can’t see the poop, it still stinks. And that stink will not only affect your
peace of mind, but will keep others from wanting to be around you as well. It’s
hard to enjoy life while holding your breath or hiding your face in your shirt.
This leads us to the final option. You can directly address the problem, which involves acknowledging that the poop is there, picking it up, scrubbing away any mess left behind, disinfecting the floor and taking out the garbage. This approach is no fun! I’ve never met anyone who enjoys the sight or smell of dog poop, or the feeling of picking it up even through a bag. However, this is the only way to appropriately and adequately handle the situation. This is the approach that minimizes the impact that the poop will have on your life, and the lives of those who are close to you.
So, while you may be tempted to avoid your piles or to push them away to be dealt with on another day, my advice is to hit the nastiness head on. Think about the piles that exist in your mind and start cleaning them up one by one. Expect to be uncomfortable and don’t be surprised if your eyes water a bit, but know that your short term discomfort will minimize the long term negative impact of those experiences.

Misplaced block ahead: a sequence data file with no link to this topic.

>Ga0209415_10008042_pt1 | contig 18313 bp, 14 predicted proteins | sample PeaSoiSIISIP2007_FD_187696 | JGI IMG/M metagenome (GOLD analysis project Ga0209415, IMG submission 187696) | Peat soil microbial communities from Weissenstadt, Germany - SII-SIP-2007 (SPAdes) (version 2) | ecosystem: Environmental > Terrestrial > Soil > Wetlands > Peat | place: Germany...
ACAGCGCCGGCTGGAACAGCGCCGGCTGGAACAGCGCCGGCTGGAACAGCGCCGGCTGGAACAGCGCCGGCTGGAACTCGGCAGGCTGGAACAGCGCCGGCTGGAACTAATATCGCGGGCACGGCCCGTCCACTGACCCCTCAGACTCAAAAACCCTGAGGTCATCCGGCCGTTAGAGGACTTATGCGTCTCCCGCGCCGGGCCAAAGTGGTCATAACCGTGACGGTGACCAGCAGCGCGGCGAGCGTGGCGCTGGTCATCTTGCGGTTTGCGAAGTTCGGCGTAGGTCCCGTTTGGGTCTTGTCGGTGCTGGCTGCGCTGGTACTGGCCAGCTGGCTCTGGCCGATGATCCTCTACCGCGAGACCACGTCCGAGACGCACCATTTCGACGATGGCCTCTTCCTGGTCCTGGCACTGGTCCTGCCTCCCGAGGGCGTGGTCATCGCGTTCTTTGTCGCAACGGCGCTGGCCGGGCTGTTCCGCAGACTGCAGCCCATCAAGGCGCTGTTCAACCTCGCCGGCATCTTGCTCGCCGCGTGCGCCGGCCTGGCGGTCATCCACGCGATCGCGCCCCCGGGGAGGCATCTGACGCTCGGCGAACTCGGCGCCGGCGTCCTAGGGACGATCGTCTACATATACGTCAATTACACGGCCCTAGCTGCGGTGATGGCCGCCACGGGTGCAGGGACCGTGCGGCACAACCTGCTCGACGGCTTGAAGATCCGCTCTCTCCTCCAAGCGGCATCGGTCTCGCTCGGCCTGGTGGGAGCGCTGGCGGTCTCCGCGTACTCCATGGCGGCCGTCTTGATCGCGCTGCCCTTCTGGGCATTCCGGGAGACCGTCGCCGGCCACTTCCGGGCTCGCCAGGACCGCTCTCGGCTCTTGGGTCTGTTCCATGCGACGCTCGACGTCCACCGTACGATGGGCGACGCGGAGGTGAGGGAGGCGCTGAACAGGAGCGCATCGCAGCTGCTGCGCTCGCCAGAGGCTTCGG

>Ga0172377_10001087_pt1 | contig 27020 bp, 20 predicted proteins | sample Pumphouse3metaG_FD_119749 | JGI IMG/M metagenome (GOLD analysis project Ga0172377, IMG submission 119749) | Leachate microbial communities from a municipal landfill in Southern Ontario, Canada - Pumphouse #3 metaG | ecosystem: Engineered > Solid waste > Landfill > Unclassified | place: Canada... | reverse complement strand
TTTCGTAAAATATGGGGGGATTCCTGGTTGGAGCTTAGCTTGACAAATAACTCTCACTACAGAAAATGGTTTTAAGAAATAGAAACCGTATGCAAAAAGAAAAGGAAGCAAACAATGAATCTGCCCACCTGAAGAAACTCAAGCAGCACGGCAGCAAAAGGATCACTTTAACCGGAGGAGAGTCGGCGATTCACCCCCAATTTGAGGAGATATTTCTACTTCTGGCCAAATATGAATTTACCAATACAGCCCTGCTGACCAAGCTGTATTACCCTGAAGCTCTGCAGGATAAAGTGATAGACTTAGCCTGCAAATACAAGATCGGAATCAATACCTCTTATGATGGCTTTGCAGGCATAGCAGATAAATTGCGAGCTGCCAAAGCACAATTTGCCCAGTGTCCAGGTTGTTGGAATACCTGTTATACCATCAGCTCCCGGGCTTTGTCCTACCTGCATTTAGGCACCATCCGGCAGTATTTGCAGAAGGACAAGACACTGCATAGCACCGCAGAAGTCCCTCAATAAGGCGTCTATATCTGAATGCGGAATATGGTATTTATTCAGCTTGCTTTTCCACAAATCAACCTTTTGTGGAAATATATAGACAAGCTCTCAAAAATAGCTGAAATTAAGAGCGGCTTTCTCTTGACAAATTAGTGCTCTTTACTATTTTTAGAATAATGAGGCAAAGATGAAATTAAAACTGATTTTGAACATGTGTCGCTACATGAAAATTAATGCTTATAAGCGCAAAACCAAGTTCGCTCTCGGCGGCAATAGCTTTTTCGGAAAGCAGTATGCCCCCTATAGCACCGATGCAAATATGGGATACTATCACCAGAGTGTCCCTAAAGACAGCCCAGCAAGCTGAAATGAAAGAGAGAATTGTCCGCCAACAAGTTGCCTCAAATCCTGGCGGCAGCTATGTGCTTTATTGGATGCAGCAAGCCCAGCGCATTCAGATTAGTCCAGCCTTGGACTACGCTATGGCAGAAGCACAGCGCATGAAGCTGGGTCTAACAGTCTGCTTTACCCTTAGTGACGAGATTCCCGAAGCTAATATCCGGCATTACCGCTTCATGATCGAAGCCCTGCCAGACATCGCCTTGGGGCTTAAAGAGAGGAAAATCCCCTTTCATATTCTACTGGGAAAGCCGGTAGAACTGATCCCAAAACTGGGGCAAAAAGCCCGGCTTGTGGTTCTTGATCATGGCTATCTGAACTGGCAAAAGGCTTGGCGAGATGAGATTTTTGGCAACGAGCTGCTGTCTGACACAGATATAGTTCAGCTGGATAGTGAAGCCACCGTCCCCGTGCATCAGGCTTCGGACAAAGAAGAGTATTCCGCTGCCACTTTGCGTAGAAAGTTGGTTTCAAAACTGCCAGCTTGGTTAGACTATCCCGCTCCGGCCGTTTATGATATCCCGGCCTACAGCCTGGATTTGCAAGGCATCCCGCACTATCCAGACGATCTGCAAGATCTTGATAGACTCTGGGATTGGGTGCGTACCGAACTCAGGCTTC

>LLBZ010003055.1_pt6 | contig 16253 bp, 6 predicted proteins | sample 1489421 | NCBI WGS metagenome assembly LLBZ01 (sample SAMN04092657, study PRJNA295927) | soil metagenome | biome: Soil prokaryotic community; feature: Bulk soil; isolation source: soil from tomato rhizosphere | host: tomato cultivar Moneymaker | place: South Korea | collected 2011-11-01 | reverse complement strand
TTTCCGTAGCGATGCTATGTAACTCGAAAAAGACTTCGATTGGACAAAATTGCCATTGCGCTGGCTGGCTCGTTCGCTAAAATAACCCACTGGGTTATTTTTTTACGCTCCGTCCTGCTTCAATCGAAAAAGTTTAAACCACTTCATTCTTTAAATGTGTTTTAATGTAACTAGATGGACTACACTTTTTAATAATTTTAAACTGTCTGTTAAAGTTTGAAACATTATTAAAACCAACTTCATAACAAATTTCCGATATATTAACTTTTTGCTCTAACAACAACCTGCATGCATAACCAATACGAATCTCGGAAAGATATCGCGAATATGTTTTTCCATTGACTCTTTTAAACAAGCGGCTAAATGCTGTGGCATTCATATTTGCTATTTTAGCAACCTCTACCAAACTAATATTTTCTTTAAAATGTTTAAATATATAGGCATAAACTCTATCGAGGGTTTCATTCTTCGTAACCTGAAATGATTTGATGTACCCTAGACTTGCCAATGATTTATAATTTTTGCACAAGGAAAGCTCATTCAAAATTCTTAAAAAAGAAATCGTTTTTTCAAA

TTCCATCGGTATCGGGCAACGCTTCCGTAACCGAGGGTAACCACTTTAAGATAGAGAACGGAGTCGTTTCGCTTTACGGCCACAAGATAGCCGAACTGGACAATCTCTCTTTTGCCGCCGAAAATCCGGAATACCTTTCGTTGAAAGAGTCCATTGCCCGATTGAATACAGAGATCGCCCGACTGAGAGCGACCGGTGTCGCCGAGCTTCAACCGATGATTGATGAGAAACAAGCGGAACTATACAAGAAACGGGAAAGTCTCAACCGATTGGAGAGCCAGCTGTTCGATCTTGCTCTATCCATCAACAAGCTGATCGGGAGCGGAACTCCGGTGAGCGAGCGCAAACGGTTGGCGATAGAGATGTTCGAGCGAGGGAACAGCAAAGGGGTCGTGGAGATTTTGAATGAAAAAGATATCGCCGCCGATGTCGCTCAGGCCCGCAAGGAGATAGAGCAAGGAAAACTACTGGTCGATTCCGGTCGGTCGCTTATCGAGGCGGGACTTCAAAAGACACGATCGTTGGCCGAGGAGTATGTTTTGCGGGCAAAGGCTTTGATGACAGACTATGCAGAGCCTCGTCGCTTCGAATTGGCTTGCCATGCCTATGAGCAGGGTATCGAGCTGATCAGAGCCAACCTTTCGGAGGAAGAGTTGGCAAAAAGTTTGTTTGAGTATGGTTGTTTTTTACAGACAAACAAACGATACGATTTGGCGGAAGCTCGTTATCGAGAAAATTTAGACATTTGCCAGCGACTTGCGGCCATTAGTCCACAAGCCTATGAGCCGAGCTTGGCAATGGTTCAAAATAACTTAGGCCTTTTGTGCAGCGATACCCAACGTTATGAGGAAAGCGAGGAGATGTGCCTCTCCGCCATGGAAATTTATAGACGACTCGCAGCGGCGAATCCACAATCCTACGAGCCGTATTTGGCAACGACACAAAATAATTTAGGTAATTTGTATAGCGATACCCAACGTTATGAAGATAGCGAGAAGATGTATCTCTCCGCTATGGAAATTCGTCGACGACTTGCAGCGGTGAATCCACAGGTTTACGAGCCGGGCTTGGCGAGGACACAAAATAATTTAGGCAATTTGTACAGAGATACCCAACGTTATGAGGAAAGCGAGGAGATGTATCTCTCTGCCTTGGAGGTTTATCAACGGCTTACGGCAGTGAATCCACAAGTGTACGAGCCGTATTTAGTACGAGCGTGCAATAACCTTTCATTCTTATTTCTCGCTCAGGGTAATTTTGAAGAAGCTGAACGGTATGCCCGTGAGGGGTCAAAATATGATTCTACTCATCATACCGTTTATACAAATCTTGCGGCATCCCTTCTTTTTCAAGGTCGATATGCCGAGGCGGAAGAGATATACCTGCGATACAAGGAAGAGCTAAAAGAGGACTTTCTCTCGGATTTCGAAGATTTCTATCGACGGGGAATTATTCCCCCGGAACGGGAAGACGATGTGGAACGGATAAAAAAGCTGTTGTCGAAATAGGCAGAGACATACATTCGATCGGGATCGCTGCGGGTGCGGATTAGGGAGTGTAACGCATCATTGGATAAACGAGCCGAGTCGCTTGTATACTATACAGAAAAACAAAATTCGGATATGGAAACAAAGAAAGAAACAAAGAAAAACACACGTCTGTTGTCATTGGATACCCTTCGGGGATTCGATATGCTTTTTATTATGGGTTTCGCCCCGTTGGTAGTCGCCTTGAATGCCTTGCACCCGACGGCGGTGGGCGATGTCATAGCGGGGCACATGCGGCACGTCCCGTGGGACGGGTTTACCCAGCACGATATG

Have you ever imagined yourself doing something crazy? Maybe
you briefly fantasized about executing a PIT maneuver against a car driving
impossibly slow in front of you. Maybe during difficult financial times, you
imagined robbing a bank. Maybe you’ve imagined yelling some obscenity in a
crowded room just to see the shocked reactions on the faces of others. Or maybe
these have been my negative fantasies and not yours. I would imagine though, at
some point, you have found yourself fantasizing about doing something that in
reality, you would never do. I have heard people describe all sorts of negative
fantasies in therapy, and they are most often preceded by the statement, “I
would NEVER do this, but…” So, why do our brains seem to need to occasionally
engage in stomach turning, gut wrenching, self-shocking fantasies?
I believe the answer has to do with conformity. From the
time we are itty-bitties, but are told we must conform to the values of our
society. Don’t hit! No talking! Wait your turn! And most of these conformities
go against our nature. We all go through a training process to get us to the
point that we can get along well with others. So, as we get older, most of us
learn to ignore or resist our negative impulses. We learn what is acceptable
and we force ourselves to act in those ways. But sometimes, like a drop of
water squeezing its way through a tiny crack in a dam, a little piece of those
negative impulses slips out, and into our consciousness. Once seen in our mind’s
eye, they often disappear again into the dark recesses of our subconscious, but
those brief glimpses can be quite unsettling. However, I believe they are also
a necessary part of living in a civilized world. I believe they release the
pressure of living within the boundaries of rules and laws, both moral and
legal. Let us not forget that we are still animals.